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A Look Back at 2012

A Look Back at 2012

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In 2012, 19 states passed more than 40 laws restricting women's reproductive rights. The Center for Reproductive Rights has published a report looking back at 2012 a the anti-choice legislators and the laws they proposed.
In 2012, 19 states passed more than 40 laws restricting women's reproductive rights. The Center for Reproductive Rights has published a report looking back at 2012 a the anti-choice legislators and the laws they proposed.

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Categories:Types, Research
Published by: Deb Equality Della Piana on Jan 29, 2013
Copyright:Attribution Non-commercial


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2012: A Look BAck 
RepRoductive Rights in 2012:A Look BAck At the stAtes
Every year, the Center or Reproductive Rights tracks hundredso legislative measures proposed by anti-choice state legislatorswho intend to erode women’s rights to abortion and reproductivehealth care. Some o the bills aim to restrict access by imposingmandatory waiting periods, ideologically biased counselingprovisions, and other burdensome, unnecessary requirements.Other proposals are ar more extreme, including those designed toban abortion or prohibit women rom accessing contraception.
Ater an intense onslaught o anti-choice legislation 2011, pro-choice advocates and legislatorswent into this year more determined than ever to stop harmul legislation rom becoming law.Citizens, advocates, and many stalwart legislators throughout the country have ought back,standing up or women and their access to reproductive health care. In addition, the Centerand other advocates have taken some o the most invasive and unconstitutional restrictions tothe courts, where many measures have been enjoined or struck down entirely. Although anti-choice legislators and activists introduced hundreds o restrictive bills, as they do every year,ewer passed in 2012 than in 2011, and, as usual, most were rejected. Nonetheless, over40 pieces o anti-woman, anti-abortion, anti-contraception legislation became law. Severalblatantly unconstitutional laws were so immediately harmul to women’s health and rights thatthe Center, along with allies in advocacy, immediately led suit:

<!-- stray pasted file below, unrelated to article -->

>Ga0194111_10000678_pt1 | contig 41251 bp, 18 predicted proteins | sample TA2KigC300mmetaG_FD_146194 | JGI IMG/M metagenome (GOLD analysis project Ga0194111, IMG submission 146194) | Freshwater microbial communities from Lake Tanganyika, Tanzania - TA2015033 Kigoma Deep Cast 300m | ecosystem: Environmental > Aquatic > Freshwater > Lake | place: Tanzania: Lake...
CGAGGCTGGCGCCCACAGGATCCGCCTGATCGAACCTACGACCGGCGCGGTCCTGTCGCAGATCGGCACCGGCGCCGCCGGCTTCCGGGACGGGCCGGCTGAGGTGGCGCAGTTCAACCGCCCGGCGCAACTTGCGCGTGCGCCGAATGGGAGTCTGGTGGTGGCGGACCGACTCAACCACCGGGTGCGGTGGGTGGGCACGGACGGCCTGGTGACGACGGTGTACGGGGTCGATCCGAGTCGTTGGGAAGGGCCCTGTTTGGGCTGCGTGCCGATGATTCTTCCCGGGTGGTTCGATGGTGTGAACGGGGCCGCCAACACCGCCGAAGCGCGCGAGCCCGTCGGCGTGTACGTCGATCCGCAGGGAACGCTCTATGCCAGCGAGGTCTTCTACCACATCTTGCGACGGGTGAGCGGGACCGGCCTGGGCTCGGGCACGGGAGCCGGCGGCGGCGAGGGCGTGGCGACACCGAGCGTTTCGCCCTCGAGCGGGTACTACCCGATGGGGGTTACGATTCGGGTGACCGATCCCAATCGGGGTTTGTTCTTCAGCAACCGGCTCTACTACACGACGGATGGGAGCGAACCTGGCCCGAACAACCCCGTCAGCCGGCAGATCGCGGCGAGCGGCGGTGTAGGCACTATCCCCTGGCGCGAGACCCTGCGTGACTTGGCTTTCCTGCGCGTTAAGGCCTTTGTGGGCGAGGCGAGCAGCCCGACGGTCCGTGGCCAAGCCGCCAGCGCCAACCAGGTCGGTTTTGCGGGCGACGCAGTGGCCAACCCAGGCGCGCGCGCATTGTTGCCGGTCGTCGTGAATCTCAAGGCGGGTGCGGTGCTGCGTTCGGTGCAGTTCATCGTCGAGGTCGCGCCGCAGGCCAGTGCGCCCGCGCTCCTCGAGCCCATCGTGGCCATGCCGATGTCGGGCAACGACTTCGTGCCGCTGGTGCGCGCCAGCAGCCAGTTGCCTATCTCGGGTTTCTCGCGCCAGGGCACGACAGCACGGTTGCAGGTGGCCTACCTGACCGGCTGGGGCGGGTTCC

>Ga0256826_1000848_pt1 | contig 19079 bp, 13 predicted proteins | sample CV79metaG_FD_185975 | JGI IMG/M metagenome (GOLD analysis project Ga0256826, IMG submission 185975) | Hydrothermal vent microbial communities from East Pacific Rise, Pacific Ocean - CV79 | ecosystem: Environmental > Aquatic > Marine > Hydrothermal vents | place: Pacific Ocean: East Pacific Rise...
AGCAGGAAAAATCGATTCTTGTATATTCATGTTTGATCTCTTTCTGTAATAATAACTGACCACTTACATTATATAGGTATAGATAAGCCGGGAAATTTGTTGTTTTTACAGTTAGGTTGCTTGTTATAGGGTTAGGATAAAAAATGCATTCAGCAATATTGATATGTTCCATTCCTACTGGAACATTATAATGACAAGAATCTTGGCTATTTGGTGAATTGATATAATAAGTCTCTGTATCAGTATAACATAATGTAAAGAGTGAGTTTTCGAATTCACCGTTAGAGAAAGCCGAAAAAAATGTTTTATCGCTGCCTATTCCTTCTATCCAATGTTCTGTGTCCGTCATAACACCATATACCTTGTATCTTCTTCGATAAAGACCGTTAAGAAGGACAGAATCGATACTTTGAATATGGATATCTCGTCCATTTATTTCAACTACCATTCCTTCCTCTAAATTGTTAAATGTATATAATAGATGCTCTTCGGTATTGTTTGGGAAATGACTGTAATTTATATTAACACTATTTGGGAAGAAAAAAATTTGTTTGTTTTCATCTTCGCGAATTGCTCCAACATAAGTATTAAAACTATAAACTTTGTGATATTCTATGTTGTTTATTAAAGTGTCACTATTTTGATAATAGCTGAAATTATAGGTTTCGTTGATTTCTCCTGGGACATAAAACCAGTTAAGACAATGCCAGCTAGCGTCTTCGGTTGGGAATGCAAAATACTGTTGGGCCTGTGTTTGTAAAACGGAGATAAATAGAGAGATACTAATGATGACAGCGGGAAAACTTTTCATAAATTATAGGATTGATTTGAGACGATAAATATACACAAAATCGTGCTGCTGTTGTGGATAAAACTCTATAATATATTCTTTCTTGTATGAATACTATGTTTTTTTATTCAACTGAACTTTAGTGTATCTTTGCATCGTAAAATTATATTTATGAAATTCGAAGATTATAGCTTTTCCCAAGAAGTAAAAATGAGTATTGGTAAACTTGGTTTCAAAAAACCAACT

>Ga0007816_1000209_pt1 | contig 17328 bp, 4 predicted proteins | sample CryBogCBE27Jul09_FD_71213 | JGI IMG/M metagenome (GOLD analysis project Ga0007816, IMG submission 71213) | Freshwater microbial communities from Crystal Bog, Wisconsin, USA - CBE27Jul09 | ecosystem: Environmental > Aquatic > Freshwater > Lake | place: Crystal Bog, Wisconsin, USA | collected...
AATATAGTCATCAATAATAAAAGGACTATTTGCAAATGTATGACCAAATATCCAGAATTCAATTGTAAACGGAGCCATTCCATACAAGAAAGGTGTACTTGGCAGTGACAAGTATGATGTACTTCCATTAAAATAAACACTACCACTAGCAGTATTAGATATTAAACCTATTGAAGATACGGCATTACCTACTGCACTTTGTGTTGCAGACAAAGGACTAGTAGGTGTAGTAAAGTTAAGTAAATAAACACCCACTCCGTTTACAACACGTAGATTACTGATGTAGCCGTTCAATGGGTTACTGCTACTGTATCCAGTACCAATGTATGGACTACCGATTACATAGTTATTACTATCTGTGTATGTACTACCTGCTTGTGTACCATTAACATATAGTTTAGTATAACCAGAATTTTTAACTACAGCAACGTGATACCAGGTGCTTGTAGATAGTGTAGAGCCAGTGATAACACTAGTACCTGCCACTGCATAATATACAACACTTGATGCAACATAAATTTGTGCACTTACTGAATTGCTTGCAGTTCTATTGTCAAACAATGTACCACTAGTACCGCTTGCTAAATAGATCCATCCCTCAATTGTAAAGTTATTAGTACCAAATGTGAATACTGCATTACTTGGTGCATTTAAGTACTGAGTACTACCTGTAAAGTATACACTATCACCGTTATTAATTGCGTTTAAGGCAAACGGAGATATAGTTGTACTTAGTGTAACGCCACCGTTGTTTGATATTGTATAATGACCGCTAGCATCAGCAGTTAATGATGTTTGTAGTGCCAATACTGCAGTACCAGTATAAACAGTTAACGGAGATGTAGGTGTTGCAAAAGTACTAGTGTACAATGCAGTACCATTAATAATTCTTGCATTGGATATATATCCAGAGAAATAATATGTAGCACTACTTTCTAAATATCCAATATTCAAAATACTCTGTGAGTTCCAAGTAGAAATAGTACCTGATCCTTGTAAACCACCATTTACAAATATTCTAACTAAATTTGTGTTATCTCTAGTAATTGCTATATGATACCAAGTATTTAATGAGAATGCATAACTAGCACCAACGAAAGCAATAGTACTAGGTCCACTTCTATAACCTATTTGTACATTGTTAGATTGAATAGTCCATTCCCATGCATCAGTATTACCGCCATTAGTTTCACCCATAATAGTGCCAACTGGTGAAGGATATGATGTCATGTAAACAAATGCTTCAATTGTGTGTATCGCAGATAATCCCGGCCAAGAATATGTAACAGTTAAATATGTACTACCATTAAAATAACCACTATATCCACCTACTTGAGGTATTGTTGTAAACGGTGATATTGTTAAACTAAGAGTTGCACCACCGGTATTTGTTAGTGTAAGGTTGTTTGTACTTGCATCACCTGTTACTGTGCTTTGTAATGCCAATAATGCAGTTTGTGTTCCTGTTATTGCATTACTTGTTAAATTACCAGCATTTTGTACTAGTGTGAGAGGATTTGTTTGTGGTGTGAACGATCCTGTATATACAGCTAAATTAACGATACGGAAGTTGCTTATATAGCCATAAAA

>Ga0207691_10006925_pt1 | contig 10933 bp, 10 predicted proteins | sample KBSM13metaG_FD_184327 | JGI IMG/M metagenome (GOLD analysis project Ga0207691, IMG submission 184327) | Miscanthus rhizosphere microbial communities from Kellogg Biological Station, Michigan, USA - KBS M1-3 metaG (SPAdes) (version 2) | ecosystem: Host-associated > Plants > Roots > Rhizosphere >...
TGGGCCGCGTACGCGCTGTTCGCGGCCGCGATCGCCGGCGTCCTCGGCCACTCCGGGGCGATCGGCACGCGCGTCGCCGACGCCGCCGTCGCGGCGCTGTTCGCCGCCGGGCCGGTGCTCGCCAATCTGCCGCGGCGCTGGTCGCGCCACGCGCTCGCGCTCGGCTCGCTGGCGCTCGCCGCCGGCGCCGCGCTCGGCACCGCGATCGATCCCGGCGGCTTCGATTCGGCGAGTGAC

The Center, along with the ACLU, defected a setback in district court and secureda preliminary injunction against the most extreme anti-abortion law in recent memory—aban on abortion that threatens the lives and health o women. (See pp. 6-7 or
oradditional details on law and the case.)
Anti-choice legislators are trying to shutter the state’s last abortion clinic anddeprive women o constitutionally protected reproductive health care. The Center has so arblocked this inappropriate targeted regulation o abortion providers, or TRAP law, rom takingeect. (See pp. 8 and
or more details.)As we prepare or 2013, the Center oers this recap o the major trends o 2012, a state-by-state analysis o the past year’s enacted laws, notes on some o the positive legislation enactedthat will improve women’s health and saeguard their rights, and a look at what the nextlegislative session may bring.